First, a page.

Andrew VanWyngarden: I was just doing random jobs. Still making music though.

Ben Goldwasser: And I moved to upstate New York for a while. I was doing some construction work. I lived with roommates. We didn’t have electricity in the house I was living in. We didn’t have cell phone reception because I was living in the middle of nowhere.

Scott Wood: Your song “Weekend Wars” reminded me of those time where you fight for turf as little kids. Can you tell me something from when you were young and doing stuff like that?

Andrew VanWyngarden: Wait—“lawns” you said?

Scott Wood: Well, yeah... When I was a kid out in the suburbs, the neighbourhood kids divided up the grass areas into little territories and we would defend them from “attacks”—like Cowboys and Indians.

Andrew VanWyngarden: Well, yeah. I wrote the lyrics and it was a little bit darker and nastier than that. They’re kind of about fighting fundamentalist people in a post-apocalyptic beach world and like killing animals for lunch. But yeah—when I was a kid we had snow fights. I lived in Pittsburgh when I was growing up. But that’s not really what the song is about.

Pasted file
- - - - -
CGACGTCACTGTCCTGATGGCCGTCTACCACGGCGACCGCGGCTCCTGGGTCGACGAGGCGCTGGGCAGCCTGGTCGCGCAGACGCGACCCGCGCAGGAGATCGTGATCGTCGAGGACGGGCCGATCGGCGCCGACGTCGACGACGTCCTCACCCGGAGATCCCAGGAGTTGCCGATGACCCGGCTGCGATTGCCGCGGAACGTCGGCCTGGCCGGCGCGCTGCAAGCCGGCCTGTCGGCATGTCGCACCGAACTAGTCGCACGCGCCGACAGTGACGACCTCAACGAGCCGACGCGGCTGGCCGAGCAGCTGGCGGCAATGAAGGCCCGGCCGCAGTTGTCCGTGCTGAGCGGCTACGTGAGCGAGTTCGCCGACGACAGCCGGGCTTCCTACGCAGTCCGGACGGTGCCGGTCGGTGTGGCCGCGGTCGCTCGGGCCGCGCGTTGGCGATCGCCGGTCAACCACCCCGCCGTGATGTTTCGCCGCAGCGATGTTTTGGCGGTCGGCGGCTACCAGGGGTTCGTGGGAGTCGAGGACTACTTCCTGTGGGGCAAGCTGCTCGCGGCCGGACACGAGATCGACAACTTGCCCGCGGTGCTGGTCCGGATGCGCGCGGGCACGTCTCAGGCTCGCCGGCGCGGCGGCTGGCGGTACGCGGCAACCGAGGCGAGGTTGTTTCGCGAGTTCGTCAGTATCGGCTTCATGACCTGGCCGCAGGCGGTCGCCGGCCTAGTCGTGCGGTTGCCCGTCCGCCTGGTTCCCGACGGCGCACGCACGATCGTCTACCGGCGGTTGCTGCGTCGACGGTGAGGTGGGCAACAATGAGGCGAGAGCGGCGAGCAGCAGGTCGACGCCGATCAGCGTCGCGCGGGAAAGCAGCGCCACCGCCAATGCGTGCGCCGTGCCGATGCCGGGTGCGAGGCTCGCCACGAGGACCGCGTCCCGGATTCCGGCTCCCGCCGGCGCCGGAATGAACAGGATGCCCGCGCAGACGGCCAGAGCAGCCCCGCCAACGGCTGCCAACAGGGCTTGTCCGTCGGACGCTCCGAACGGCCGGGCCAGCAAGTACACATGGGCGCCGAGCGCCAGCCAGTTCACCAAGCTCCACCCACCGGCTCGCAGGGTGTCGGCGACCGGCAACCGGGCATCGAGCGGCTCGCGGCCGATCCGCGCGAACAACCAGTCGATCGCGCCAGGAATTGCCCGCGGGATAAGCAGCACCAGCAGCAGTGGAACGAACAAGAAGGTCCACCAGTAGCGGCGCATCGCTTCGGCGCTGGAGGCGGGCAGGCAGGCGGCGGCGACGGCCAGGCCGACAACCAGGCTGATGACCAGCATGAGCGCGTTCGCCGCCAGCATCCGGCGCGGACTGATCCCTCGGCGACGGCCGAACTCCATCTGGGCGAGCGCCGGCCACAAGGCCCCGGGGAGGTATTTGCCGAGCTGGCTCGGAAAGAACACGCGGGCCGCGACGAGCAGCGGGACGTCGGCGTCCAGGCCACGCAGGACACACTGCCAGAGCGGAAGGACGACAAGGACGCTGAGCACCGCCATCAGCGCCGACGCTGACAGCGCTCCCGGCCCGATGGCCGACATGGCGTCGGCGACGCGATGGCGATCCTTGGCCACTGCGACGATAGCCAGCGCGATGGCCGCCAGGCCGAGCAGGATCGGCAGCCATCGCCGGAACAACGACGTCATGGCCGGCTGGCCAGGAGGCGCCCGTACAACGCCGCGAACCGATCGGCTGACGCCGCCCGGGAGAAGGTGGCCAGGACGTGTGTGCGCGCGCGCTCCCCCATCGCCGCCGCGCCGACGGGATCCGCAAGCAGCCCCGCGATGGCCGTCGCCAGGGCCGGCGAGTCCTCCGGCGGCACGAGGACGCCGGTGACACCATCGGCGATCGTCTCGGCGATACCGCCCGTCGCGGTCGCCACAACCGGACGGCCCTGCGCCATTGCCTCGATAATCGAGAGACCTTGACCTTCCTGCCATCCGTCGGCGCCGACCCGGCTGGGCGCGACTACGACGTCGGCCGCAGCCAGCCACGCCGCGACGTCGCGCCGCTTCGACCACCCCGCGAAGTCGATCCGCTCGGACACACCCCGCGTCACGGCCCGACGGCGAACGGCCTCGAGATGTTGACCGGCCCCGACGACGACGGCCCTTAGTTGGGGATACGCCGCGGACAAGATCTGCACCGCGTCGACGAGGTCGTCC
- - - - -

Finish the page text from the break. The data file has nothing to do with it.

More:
Ben tries to stop a giggle.

Andrew VanWyngarden: What were your childhood fighting experiences?

Scott Wood: Yeah.

Ben Goldwasser: I had a friend who was really into the Civil War, so we used to pretend that we were in the middle of a Civil War battle. And he had like a treehouse...

Scott Wood: Your sound has a nice contrast to it. It sounds like classic rock reinterpreted for today so it has this youthful idealistic sound but I read a quote where you said the lyrics came from “living in a post 9-11, quasi-apocalyptic mindset.” It all comes together nicely in the video for “Time To Pretend” which is a cross between Lord Of The Flies and The Neverending Story, where you guys are riding that giant housecat. Could you guys talk about those two competing themes?

Andrew VanWyngarden: What was the first thing?

Scott Wood: The power of youth and idealism.

Andrew VanWyngarden: And what was the other thing?

Scott Wood: It is from a quote of yours about “living in a post 9-11, quasi-apocalyptic” reality.